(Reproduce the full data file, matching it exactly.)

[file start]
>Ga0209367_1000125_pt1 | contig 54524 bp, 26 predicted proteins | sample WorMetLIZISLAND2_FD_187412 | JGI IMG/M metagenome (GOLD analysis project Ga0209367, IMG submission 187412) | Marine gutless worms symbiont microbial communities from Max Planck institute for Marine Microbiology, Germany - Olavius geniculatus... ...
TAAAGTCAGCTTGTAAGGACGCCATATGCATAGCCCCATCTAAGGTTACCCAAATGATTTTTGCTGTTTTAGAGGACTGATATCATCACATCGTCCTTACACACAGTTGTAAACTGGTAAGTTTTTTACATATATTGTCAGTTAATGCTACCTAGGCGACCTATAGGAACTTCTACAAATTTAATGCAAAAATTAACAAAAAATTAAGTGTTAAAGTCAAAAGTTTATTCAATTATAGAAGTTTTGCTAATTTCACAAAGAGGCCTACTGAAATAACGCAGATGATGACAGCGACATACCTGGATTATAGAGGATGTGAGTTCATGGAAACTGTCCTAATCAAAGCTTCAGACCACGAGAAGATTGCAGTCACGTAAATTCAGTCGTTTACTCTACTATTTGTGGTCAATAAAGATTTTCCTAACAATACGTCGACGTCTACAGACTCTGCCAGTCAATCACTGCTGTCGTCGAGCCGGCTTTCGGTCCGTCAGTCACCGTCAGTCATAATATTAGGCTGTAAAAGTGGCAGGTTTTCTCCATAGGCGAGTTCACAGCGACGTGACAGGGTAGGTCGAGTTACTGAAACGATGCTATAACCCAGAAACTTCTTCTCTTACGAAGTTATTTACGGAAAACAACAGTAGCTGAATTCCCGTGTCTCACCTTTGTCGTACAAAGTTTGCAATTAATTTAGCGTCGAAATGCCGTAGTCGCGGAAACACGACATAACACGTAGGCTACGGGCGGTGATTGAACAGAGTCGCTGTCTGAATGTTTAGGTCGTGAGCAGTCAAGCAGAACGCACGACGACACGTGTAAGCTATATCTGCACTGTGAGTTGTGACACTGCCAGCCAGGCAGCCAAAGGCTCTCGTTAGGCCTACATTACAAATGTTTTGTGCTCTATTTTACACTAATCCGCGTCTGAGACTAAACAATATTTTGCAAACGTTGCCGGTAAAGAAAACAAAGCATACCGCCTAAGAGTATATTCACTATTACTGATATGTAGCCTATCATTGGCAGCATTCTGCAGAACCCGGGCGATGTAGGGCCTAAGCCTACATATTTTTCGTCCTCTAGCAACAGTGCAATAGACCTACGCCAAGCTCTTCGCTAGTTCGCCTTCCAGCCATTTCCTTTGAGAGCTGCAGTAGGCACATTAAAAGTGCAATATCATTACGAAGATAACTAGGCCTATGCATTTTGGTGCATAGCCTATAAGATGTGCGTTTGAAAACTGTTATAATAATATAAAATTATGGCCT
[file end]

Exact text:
>Ga0209367_1000125_pt1 | contig 54524 bp, 26 predicted proteins | sample WorMetLIZISLAND2_FD_187412 | JGI IMG/M metagenome (GOLD analysis project Ga0209367, IMG submission 187412) | Marine gutless worms symbiont microbial communities from Max Planck institute for Marine Microbiology, Germany - Olavius geniculatus... ...
TAAAGTCAGCTTGTAAGGACGCCATATGCATAGCCCCATCTAAGGTTACCCAAATGATTTTTGCTGTTTTAGAGGACTGATATCATCACATCGTCCTTACACACAGTTGTAAACTGGTAAGTTTTTTACATATATTGTCAGTTAATGCTACCTAGGCGACCTATAGGAACTTCTACAAATTTAATGCAAAAATTAACAAAAAATTAAGTGTTAAAGTCAAAAGTTTATTCAATTATAGAAGTTTTGCTAATTTCACAAAGAGGCCTACTGAAATAACGCAGATGATGACAGCGACATACCTGGATTATAGAGGATGTGAGTTCATGGAAACTGTCCTAATCAAAGCTTCAGACCACGAGAAGATTGCAGTCACGTAAATTCAGTCGTTTACTCTACTATTTGTGGTCAATAAAGATTTTCCTAACAATACGTCGACGTCTACAGACTCTGCCAGTCAATCACTGCTGTCGTCGAGCCGGCTTTCGGTCCGTCAGTCACCGTCAGTCATAATATTAGGCTGTAAAAGTGGCAGGTTTTCTCCATAGGCGAGTTCACAGCGACGTGACAGGGTAGGTCGAGTTACTGAAACGATGCTATAACCCAGAAACTTCTTCTCTTACGAAGTTATTTACGGAAAACAACAGTAGCTGAATTCCCGTGTCTCACCTTTGTCGTACAAAGTTTGCAATTAATTTAGCGTCGAAATGCCGTAGTCGCGGAAACACGACATAACACGTAGGCTACGGGCGGTGATTGAACAGAGTCGCTGTCTGAATGTTTAGGTCGTGAGCAGTCAAGCAGAACGCACGACGACACGTGTAAGCTATATCTGCACTGTGAGTTGTGACACTGCCAGCCAGGCAGCCAAAGGCTCTCGTTAGGCCTACATTACAAATGTTTTGTGCTCTATTTTACACTAATCCGCGTCTGAGACTAAACAATATTTTGCAAACGTTGCCGGTAAAGAAAACAAAGCATACCGCCTAAGAGTATATTCACTATTACTGATATGTAGCCTATCATTGGCAGCATTCTGCAGAACCCGGGCGATGTAGGGCCTAAGCCTACATATTTTTCGTCCTCTAGCAACAGTGCAATAGACCTACGCCAAGCTCTTCGCTAGTTCGCCTTCCAGCCATTTCCTTTGAGAGCTGCAGTAGGCACATTAAAAGTGCAATATCATTACGAAGATAACTAGGCCTATGCATTTTGGTGCATAGCCTATAAGATGTGCGTTTGAAAACTGTTATAATAATATAAAATTATGGCCT